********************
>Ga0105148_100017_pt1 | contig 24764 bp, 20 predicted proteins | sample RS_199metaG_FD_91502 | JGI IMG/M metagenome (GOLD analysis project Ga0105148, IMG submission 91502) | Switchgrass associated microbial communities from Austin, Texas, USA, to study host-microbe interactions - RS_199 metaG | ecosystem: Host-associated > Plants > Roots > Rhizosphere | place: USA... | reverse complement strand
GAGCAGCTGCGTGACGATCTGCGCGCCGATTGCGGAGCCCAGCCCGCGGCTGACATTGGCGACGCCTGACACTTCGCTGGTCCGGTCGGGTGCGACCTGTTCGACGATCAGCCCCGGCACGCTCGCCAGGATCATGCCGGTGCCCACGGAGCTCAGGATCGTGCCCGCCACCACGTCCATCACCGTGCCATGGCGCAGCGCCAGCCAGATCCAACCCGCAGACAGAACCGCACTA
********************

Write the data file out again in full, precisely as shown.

>Ga0105148_100017_pt1 | contig 24764 bp, 20 predicted proteins | sample RS_199metaG_FD_91502 | JGI IMG/M metagenome (GOLD analysis project Ga0105148, IMG submission 91502) | Switchgrass associated microbial communities from Austin, Texas, USA, to study host-microbe interactions - RS_199 metaG | ecosystem: Host-associated > Plants > Roots > Rhizosphere | place: USA... | reverse complement strand
GAGCAGCTGCGTGACGATCTGCGCGCCGATTGCGGAGCCCAGCCCGCGGCTGACATTGGCGACGCCTGACACTTCGCTGGTCCGGTCGGGTGCGACCTGTTCGACGATCAGCCCCGGCACGCTCGCCAGGATCATGCCGGTGCCCACGGAGCTCAGGATCGTGCCCGCCACCACGTCCATCACCGTGCCATGGCGCAGCGCCAGCCAGATCCAACCCGCAGACAGAACCGCACTA